It’s Spring Break in Argentina, and tens of thousands of demonstrators have taken to the streets to protest the policies of President Cristina Fernández de Kirchner.
Argentineans are angry—about rising crime, corruption, and the virtual ban her government has imposed on the purchase of foreign currencies as it attempts to stanch the increasing capital flight induced by out-of-control government spending and expropriation of private companies. Members of Argentina’s coast guard and military have joined the protests, while teachers have gone on strike demanding back wages.
Continuing her campaign of provocation and harassment of Great Britain over U.K. sovereignty of the Falkland Islands, Fernández de Kirchner’s government recently banned British ships from docking in Argentina.
However, it is where the Argentine navy’s iconic, three-masted training ship ARA Libertad is currently docked that perfectly symbolizes the political and economic tempest currently engulfing Argentina’s ship of state. The tall ship was seized in Ghana on October 2.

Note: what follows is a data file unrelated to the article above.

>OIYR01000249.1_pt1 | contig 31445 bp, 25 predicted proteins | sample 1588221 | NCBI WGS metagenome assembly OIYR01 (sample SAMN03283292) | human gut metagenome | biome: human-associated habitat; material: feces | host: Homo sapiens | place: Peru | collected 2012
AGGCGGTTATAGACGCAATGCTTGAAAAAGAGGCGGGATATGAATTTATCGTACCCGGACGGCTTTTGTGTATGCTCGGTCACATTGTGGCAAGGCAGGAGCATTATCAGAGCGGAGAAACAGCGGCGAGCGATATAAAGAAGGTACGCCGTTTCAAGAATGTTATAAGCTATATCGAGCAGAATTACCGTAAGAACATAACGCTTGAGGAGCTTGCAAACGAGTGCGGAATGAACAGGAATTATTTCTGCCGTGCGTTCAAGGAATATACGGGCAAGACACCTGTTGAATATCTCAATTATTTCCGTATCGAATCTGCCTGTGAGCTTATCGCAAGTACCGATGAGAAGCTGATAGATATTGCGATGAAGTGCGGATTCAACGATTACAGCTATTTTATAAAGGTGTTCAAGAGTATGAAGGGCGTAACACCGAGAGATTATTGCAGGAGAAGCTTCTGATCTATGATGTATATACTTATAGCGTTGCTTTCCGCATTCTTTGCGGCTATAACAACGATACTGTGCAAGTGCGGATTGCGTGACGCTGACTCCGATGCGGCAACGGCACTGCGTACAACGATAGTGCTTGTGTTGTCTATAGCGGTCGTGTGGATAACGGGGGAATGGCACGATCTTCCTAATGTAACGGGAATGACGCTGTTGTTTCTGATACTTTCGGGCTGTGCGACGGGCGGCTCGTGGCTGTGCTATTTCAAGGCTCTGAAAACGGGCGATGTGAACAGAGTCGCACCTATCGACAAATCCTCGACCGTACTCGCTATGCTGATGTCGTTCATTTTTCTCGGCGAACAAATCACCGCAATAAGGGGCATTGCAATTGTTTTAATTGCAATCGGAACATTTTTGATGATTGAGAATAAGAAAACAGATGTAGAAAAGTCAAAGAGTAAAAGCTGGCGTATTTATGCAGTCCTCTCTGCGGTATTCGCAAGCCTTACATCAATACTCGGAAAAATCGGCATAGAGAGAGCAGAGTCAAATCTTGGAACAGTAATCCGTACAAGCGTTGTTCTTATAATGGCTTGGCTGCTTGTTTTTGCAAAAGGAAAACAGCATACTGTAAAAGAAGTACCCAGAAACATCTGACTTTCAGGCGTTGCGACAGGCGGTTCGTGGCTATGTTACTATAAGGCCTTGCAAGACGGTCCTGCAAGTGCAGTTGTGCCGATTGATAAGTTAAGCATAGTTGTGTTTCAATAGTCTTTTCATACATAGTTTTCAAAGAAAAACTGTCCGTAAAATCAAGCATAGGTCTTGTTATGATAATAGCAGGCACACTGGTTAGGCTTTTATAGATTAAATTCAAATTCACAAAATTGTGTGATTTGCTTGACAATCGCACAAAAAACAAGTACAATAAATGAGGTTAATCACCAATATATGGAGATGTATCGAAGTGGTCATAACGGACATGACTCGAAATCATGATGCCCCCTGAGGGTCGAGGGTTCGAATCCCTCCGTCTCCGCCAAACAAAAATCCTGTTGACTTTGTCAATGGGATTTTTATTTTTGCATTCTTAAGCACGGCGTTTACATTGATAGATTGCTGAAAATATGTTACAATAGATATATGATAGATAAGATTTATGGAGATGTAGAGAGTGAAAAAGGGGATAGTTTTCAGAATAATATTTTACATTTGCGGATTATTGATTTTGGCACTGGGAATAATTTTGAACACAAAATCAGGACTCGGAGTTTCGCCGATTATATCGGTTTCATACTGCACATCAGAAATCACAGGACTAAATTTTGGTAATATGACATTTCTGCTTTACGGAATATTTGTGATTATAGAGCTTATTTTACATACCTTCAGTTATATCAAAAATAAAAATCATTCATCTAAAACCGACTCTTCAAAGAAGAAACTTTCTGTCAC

The vessel’s crew of 300 has been forced to abandon the ship, and the top brass of Argentina’s navy, defense, commerce, and foreign ministries are all blaming each other for the international humiliation—notwithstanding that many of them were aware that if the ship stopped in an African port, it could be subject to attachment by so-called hold-out creditors who are suing Argentina and seeking to recoup a fraction of the $4.5 billion of defaulted bonds still owed to creditors from the country’s massive 2001 sovereign default.
According to press reports in Argentine dailies such as Clarín and La Nacion, however, the real blame for the fiasco should be laid at the feet of Cecilia Nahón, a young foreign ministry official who reportedly advanced the plan for a “Good Will Mission” to Africa. Nahón is a member of La Cámpora, an organized youth wing of the Peronist party that was founded by Fernández de Kirchner’s son, Máximo, in 2003.
Members of La Cámpora have increasing influence and are seen now as a major center of power within the government, occupying some 300-plus posts within it. Representing the ideological left of the Partido Justicilista (Peronist party), they are notorious for their Marxist views that eschew the international free market system. La Cámpora’s current leader, Deputy Minister of Economy Axel Kiciloff, is described by Reuters as the “leftist mastermind” behind the government’s nationalization earlier this year of YPF, a subsidiary of the private Spanish company Repsol.
To right her ship of state and get it back on course, President Fernández de Kirchner would do well to put some distance between herself and La Cámpora’s ideologues in order to normalize Argentina’s rocky relationship with the international community.